New Florida Rules Shorten Required Hours For Community Pharmacies and Change Start of Business Requirements
By George F. Indest III, J.D., M.P.A., LL.M., Board Certified by The Florida Bar in Health Law
The Florida Board of Pharmacy (BOP) amended its rules regarding community pharmacies following a request for relief by industry health care professionals. The amended rules include shortening community pharmacy hours of operation from 40 to 20 hours per week, pharmacy delays to open business after the receipt of a permit and changes regarding ownership. Rules promulgated by The Florida BOP are published in the Florida Administrative Code (FAC).
Community Pharmacies May Delay Opening After Application is Approved.
The rule changes allow community pharmacies to delay the opening of business after receipt of the pharmacy permit. The BOP acknowledged that a delay may exist between the time a pharmacy receives a permit and when the pharmacy commences operations. For example, the delay in receiving the Drug Enforcement Administration (DEA) registration would make it difficult to structure an asset purchase. Ordinarily the pharmacy would have to obtain a new pharmacy permit and then obtain its DEA registration in an asset purchase transaction. Once the pharmacy permit has been received under prior rules, the pharmacy had to start operations (then 40 hours a week), but could not dispense controlled substances or obtain insurance contracts without the DEA registration.
Under the new rules, the BOP must be given notice (within 15 days) if the pharmacy is delaying its opening and give its reason. When it does open for business, the Board must be notified within two days. If the permittee delays commencement of operations, it must:
• Display a sign in block letters not less than one inch in height at the main entrance of the establishment stating that the pharmacy is not yet open for business and that medicinal drugs may not be dispensed or sold nor prescriptions filled or dispensed; and
• Within two business days of commencement of operations the permittee must notify the Board in writing that the permittee has commenced to operate and the date of such commencement.
Additionally, it is important to know that any pharmacy which does not commence operations within six months of the date of receipt of its permit, must provide a written statement to the Board that includes the reason(s) that the pharmacy has failed to commence operations, the efforts the pharmacy has made to commence to operate, the exact date the pharmacy expects to commence operations.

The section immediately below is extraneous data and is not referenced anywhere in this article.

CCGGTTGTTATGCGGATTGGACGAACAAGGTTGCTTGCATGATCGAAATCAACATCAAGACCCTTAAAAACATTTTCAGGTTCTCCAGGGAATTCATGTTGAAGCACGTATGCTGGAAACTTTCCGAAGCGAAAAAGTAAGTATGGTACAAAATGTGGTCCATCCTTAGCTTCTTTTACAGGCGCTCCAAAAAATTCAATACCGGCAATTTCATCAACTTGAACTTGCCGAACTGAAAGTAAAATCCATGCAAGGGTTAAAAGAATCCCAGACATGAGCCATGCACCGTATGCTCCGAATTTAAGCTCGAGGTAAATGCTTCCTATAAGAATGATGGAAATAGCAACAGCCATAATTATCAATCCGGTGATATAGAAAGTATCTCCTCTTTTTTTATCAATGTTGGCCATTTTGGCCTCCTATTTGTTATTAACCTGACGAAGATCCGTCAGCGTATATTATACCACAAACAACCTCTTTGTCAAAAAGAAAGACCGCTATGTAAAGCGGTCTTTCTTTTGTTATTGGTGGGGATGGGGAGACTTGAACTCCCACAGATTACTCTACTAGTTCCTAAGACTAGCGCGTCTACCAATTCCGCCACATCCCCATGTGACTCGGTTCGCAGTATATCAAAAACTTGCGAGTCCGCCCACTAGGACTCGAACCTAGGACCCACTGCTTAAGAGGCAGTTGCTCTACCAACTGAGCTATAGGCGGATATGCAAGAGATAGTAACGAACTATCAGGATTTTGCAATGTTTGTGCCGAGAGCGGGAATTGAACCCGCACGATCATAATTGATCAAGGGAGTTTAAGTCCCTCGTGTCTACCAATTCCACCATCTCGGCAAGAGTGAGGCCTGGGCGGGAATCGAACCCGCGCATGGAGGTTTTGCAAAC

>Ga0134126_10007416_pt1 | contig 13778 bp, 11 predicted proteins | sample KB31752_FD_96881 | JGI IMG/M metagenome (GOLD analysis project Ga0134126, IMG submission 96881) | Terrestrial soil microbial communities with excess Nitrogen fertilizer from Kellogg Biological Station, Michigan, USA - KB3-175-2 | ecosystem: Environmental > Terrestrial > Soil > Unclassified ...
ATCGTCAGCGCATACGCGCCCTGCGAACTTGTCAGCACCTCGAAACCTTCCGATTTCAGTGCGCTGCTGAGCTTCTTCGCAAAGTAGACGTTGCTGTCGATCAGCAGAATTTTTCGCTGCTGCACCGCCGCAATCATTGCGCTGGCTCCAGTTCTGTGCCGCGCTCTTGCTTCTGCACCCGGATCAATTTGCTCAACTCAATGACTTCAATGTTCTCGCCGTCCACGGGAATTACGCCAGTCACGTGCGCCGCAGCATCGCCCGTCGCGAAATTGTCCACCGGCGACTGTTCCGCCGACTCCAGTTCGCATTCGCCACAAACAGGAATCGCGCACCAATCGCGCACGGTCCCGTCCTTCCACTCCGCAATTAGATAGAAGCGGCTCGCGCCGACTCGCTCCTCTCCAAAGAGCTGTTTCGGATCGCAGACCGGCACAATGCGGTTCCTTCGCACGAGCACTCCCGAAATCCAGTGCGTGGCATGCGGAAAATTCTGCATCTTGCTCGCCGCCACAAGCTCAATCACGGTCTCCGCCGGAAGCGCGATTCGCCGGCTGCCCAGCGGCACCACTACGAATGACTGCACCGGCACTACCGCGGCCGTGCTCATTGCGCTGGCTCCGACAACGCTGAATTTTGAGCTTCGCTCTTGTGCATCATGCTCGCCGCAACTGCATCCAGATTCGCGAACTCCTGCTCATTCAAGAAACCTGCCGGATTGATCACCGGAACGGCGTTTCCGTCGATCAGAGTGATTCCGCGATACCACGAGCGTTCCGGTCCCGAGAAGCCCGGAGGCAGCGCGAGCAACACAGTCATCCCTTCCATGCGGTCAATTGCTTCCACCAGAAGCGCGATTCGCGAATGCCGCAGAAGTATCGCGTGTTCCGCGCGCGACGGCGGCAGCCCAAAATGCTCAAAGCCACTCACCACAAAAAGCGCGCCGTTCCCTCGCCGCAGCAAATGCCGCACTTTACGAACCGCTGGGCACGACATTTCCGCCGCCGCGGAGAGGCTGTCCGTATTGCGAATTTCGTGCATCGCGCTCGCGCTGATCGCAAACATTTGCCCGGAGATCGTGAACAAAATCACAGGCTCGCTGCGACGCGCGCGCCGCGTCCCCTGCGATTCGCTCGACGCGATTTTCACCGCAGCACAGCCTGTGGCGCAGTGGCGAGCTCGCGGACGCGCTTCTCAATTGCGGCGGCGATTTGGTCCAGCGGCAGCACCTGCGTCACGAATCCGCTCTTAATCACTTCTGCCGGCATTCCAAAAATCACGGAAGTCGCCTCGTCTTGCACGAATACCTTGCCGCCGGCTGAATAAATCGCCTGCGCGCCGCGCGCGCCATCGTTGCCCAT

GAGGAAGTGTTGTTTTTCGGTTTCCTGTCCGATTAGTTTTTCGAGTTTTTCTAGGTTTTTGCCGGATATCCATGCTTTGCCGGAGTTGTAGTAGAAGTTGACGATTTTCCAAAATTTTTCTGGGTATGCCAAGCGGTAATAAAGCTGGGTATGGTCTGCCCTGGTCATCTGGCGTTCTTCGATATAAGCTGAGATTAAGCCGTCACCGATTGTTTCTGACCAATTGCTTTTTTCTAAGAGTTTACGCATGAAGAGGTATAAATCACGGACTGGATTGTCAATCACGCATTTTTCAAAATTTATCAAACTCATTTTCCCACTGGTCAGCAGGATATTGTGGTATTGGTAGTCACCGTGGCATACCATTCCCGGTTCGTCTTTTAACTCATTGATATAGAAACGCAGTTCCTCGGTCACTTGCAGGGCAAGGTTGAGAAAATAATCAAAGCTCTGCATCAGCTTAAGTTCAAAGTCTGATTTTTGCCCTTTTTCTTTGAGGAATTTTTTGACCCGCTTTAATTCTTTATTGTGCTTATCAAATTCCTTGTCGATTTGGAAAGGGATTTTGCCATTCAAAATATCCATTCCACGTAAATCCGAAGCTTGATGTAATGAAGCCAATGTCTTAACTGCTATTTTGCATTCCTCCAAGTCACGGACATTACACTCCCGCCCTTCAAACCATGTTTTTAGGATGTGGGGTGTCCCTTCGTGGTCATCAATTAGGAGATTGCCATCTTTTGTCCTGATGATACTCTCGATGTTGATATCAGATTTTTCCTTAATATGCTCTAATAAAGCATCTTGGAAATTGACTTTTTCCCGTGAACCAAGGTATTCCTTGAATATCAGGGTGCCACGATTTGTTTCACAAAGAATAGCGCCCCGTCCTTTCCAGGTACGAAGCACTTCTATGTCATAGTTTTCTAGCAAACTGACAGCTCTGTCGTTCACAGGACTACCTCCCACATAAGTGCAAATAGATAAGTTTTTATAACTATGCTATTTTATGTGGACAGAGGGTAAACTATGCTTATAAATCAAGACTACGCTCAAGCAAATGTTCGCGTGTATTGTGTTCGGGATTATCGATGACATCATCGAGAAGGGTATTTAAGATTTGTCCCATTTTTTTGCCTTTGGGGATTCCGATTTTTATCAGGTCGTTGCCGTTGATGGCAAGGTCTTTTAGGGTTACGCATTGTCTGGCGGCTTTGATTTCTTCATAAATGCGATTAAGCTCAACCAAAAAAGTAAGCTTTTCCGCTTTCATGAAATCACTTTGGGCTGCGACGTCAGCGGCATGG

Changes in Ownership.
The BOP also amended the rules regarding changes of ownership and clarified that transfers of ownership in business entities (i.e., a corporation, limited liability company, limited partnership, etc.) holding pharmacy permits do not constitute “changes of ownership” when such entity continues to hold the permit without change in identity (purchase of stock or membership interests for example). Upon the transfer of ownership interests in the business entity, the following steps must also be taken:
• Within fifteen days of closing the transfer, the permittee must notify the BOP of the transfer of ownership; and
• All persons, members, partners, officers, directors, and agents having an ownership or other financial interest of greater than five percent and all persons who directly or indirectly manage, oversee, or control the operation of the business entity must file their fingerprints with the BOP.
The rule amendments, especially the reduction in community pharmacy operating hours from 40 per week to 20 per week, may give pharmacies the leeway for new opportunities and to try new business ventures, without incurring the expense of having to pay a full-time pharmacist.
Whether opening a new establishment, changing locations or changing owners, it is important to be aware of the licensing requirements and rules, process, fees and statutes.
A pharmacy permit is required prior to operating in the State of Florida. To learn about the changes and important information on obtaining a community pharmacy permit, click here to visit the Florida Board of Pharmacy.
To learn more on how we can help you or your practice if such a situation arises, click here to read one of my prior blogs.
Consult With A Health Law Attorney Experienced in the Representation of Pharmacists and Pharmacies.
We routinely provide deposition coverage to pharmacists, pharmacies and other health professionals being deposed in criminal cases, negligence cases, civil cases or disciplinary cases involving other health professionals.
The lawyers of The Health Law Firm are experienced in both formal and informal administrative hearings and in representing physicians, physician assistants and other health professionals in investigations and at Board of Pharmacy hearings. Call now or visit our website www.TheHealthLawFirm.com.
Akerman LLP. “The Board of Pharmacy’s 40 Hour Rule is Dead! Long live the 20 Hour Rule! Community Pharmacy Ownership Rule Change Creates new Opportunities.” Lexology. (August 30, 2016). Web.
About the Author: George F. Indest III, J.D., M.P.A., LL.M., is Board Certified by The Florida Bar in Health Law. He is the President and Managing Partner of The Health Law Firm, which has a national practice. Its main office is in the Orlando, Florida, area. www.TheHealthLawFirm.com The Health Law Firm, 1101 Douglas Ave., Altamonte Springs, FL 32714, Phone: (407) 331-6620.
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